WESTERN PRODUCER — Agricultural spending in Saskatchewan is expected to be up in 2022-23, largely because of crop insurance premium costs.
The province budgets its business risk management spending based on federal estimates, and this year the allocation is up by $73.5 million. Nearly all of that, or $70 million, is for crop insurance premiums, which are the biggest line item in the ministry's estimates.
AgriStability costs are expected to be down just slightly, from $25.3 million last year to $24.665 million.
AgriInvest costs are going up, from $35.7 million to $39.839 million.
Overall, the ministry spending is pegged at $462.4 million, up from $386.9 million last year.
It includes a $2 million increase in research funding for the highest total ever at $33.8 million. The new money is going to the Global Institute for Food Security to "define, accelerate and communicate" agriculture's contributions to improving the environment.
Animal Protection Services of Saskatchewan funding is doubling to $1.6 million to help it expand to include service in Saskatoon. APSS, the city and Saskatoon Police Service will provide enforcement as of April 1, with APSS taking over full enforcement by the fall.
Also April 1, PST exemptions will be clarified to include digging dugouts on farms.
An extra $2.5 million is available to support producers who want to develop irrigation.
One of the overall budget highlights is an enhanced Saskatchewan Value-added Agriculture Incentive that the recently announced canola crush, pulp and biofuel plants, lumber mills and potash mines are eligible to receive.
The SVAI is a tax rebate on capital expenditures of $10 million or more.
The government has increased the tax credit for higher levels of investment. The credit is 15 percent on a project up to $400 million, 30 percent for projects between $400 and $600 million and 40 percent for projects valued at $600 million or more.
The change is retroactive to the start of SVAI in 2018. The dollar value of the credit is capped at $250 million.
Finance minister Donna Harpauer said the value of the projects already announced is about $13.6 billion and the benefits of construction and permanent jobs far outweigh the tax credit.
Meanwhile, education property tax mill rates are going up for all classes to bring them more in line with each other. The 2022 EPT mill rates will be 1.42 for agriculture, 4.54 for residential, 6.86 for commercial/industrial and 9.88 for resource land. The government said the average residential taxpayer would pay about $13 more per year.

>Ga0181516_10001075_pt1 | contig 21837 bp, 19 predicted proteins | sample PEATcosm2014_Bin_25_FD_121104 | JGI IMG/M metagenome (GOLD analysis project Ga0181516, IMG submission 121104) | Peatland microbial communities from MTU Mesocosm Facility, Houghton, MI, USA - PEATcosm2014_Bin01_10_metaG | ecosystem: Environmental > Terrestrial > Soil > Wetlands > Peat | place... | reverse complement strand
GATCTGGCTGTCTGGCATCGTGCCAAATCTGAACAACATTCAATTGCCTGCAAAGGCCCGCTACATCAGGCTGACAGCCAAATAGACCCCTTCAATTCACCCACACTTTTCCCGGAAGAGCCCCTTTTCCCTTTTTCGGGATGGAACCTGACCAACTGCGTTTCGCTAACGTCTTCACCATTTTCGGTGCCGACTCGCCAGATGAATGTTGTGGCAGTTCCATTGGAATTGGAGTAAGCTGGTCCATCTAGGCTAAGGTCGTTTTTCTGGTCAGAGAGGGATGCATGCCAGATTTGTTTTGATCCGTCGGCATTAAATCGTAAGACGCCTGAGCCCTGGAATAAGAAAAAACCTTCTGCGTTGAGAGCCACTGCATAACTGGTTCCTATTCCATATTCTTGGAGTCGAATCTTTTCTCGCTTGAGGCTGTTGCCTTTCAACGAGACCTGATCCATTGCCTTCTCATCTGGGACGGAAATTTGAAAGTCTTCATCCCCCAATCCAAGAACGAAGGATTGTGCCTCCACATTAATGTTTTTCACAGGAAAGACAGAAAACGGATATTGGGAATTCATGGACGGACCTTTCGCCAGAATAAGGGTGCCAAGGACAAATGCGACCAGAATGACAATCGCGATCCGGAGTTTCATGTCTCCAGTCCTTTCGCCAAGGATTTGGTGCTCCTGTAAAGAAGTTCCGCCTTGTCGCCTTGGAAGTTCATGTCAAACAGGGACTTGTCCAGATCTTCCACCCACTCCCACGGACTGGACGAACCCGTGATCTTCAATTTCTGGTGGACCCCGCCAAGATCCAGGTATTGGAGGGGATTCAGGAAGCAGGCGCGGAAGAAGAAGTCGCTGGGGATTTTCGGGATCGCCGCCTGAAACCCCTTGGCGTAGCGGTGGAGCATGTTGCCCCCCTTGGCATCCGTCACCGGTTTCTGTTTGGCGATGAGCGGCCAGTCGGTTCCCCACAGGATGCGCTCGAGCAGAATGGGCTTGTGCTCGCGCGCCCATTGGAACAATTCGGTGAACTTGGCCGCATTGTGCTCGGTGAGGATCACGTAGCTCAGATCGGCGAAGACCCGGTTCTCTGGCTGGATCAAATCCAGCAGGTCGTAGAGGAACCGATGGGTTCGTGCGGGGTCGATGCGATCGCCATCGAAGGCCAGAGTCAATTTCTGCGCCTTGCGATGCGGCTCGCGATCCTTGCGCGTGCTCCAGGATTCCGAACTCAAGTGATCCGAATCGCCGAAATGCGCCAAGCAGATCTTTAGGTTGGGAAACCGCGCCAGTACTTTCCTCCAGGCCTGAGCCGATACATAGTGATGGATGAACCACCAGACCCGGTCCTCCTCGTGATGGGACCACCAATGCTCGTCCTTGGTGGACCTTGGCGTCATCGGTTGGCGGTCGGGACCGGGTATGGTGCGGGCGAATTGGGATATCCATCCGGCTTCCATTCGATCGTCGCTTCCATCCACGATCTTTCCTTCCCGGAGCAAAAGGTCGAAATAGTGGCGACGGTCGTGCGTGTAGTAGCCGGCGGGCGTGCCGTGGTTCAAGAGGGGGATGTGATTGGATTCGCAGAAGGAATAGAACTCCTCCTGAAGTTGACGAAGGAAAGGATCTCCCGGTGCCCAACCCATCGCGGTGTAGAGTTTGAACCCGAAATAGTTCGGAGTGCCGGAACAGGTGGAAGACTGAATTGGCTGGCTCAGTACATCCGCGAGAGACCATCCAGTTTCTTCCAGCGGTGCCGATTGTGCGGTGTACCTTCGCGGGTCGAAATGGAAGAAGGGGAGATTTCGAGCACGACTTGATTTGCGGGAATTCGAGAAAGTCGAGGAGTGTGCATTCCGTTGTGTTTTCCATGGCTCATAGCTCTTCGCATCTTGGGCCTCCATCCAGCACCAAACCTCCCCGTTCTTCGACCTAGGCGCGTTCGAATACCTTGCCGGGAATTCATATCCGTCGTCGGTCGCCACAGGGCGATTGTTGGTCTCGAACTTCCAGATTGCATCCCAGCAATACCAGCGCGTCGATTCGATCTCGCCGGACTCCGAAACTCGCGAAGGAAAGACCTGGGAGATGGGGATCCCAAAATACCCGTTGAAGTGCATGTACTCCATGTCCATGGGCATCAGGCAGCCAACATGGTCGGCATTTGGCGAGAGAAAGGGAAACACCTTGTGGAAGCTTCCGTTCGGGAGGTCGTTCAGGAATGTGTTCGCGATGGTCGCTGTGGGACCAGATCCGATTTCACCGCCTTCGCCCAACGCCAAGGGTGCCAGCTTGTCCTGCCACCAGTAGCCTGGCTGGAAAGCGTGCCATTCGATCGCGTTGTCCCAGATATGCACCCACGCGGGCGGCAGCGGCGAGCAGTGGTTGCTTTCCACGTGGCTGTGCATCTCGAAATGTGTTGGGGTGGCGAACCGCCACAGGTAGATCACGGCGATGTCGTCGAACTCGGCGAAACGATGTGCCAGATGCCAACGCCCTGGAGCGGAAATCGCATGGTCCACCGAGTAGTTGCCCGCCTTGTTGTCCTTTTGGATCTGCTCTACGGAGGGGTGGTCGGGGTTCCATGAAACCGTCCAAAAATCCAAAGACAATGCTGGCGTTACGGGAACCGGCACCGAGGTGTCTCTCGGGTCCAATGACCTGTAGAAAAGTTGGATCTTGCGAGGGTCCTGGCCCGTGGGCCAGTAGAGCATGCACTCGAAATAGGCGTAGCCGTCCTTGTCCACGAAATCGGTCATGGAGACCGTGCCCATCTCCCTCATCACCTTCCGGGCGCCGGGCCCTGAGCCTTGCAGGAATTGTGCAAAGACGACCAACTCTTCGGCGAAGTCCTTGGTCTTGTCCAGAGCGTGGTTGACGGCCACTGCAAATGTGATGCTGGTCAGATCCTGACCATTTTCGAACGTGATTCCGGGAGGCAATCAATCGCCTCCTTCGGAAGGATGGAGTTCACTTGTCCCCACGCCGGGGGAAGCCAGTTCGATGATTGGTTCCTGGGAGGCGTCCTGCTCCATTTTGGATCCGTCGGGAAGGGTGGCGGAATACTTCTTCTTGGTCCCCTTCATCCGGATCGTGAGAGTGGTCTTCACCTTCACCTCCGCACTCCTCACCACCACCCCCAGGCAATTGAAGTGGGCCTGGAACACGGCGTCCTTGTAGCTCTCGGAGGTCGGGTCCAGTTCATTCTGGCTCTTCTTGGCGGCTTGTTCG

The province projects a budget deficit of $463 million, based on revenue of $17.2 billion and expense of $17.6 billion. It is expanding the activities to which PST applies to those that already charge GST. This will include concerts and tickets to for-profit sporting events such as Saskatchewan Roughrider games but not non-profits such as local curling clubs or rodeos.
As of midnight, the price of cigarettes is rising by two cents per cigarette, as are other tobacco products.
As always, the health budget takes the lion's share of the dollars at $6.82 billion, followed by education at $3.8 billion. Social services and assistance are next, followed by agriculture-related spending.
Harpauer said while resource prices have risen dramatically, the government will not fall into the trap of relying too much on things like potash and oil money because the prices could change. For example, every dollar change in the price of oil represents $14 million to the province either way.
The province was able to pay $450 million on its debt due to a revenue windfall in non-renewable resources.
The overall debt is about $30 billion, including the Crown corporations' debt that Harpauer described as supported by utility rates. When the government borrows for capital projects it invests some of that money into sinking funds for future payments, she said. The operating debt is about $10.5 billion.